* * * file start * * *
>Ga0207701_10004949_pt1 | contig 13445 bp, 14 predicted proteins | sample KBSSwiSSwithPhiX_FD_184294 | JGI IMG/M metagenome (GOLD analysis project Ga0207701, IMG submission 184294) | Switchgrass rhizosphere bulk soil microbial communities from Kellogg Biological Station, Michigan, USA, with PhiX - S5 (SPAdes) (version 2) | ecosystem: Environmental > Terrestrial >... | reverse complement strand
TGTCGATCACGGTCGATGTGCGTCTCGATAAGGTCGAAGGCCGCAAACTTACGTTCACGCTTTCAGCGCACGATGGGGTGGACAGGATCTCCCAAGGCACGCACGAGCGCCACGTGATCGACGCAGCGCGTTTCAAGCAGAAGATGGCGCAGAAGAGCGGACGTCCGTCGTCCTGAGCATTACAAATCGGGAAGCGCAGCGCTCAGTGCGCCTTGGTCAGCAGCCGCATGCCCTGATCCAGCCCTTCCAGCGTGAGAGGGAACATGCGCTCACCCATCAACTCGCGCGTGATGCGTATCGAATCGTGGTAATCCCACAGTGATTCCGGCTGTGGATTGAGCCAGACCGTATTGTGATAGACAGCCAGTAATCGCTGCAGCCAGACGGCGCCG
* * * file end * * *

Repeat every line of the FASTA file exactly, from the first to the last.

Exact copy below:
>Ga0207701_10004949_pt1 | contig 13445 bp, 14 predicted proteins | sample KBSSwiSSwithPhiX_FD_184294 | JGI IMG/M metagenome (GOLD analysis project Ga0207701, IMG submission 184294) | Switchgrass rhizosphere bulk soil microbial communities from Kellogg Biological Station, Michigan, USA, with PhiX - S5 (SPAdes) (version 2) | ecosystem: Environmental > Terrestrial >... | reverse complement strand
TGTCGATCACGGTCGATGTGCGTCTCGATAAGGTCGAAGGCCGCAAACTTACGTTCACGCTTTCAGCGCACGATGGGGTGGACAGGATCTCCCAAGGCACGCACGAGCGCCACGTGATCGACGCAGCGCGTTTCAAGCAGAAGATGGCGCAGAAGAGCGGACGTCCGTCGTCCTGAGCATTACAAATCGGGAAGCGCAGCGCTCAGTGCGCCTTGGTCAGCAGCCGCATGCCCTGATCCAGCCCTTCCAGCGTGAGAGGGAACATGCGCTCACCCATCAACTCGCGCGTGATGCGTATCGAATCGTGGTAATCCCACAGTGATTCCGGCTGTGGATTGAGCCAGACCGTATTGTGATAGACAGCCAGTAATCGCTGCAGCCAGACGGCGCCG